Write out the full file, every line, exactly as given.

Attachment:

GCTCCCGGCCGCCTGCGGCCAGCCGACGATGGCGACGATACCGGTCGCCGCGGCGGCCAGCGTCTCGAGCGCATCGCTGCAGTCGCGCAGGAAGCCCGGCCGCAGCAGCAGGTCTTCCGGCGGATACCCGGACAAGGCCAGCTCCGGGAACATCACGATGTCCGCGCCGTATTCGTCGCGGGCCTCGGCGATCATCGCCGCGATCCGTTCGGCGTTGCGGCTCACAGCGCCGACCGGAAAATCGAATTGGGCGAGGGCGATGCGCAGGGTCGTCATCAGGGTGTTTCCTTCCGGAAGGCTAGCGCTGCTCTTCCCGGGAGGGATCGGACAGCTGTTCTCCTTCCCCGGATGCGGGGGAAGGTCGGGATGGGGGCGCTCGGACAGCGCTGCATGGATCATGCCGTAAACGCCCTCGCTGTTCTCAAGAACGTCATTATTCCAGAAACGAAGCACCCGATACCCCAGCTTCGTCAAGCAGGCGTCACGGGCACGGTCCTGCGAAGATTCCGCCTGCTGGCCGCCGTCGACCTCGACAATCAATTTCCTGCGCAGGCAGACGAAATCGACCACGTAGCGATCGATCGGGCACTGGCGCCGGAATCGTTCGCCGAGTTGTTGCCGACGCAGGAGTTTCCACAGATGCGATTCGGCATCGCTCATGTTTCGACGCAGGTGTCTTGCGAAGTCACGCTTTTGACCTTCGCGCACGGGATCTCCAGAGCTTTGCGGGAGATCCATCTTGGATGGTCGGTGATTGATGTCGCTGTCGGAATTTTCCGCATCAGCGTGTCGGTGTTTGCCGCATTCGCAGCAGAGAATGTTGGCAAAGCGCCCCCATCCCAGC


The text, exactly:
GCTCCCGGCCGCCTGCGGCCAGCCGACGATGGCGACGATACCGGTCGCCGCGGCGGCCAGCGTCTCGAGCGCATCGCTGCAGTCGCGCAGGAAGCCCGGCCGCAGCAGCAGGTCTTCCGGCGGATACCCGGACAAGGCCAGCTCCGGGAACATCACGATGTCCGCGCCGTATTCGTCGCGGGCCTCGGCGATCATCGCCGCGATCCGTTCGGCGTTGCGGCTCACAGCGCCGACCGGAAAATCGAATTGGGCGAGGGCGATGCGCAGGGTCGTCATCAGGGTGTTTCCTTCCGGAAGGCTAGCGCTGCTCTTCCCGGGAGGGATCGGACAGCTGTTCTCCTTCCCCGGATGCGGGGGAAGGTCGGGATGGGGGCGCTCGGACAGCGCTGCATGGATCATGCCGTAAACGCCCTCGCTGTTCTCAAGAACGTCATTATTCCAGAAACGAAGCACCCGATACCCCAGCTTCGTCAAGCAGGCGTCACGGGCACGGTCCTGCGAAGATTCCGCCTGCTGGCCGCCGTCGACCTCGACAATCAATTTCCTGCGCAGGCAGACGAAATCGACCACGTAGCGATCGATCGGGCACTGGCGCCGGAATCGTTCGCCGAGTTGTTGCCGACGCAGGAGTTTCCACAGATGCGATTCGGCATCGCTCATGTTTCGACGCAGGTGTCTTGCGAAGTCACGCTTTTGACCTTCGCGCACGGGATCTCCAGAGCTTTGCGGGAGATCCATCTTGGATGGTCGGTGATTGATGTCGCTGTCGGAATTTTCCGCATCAGCGTGTCGGTGTTTGCCGCATTCGCAGCAGAGAATGTTGGCAAAGCGCCCCCATCCCAGC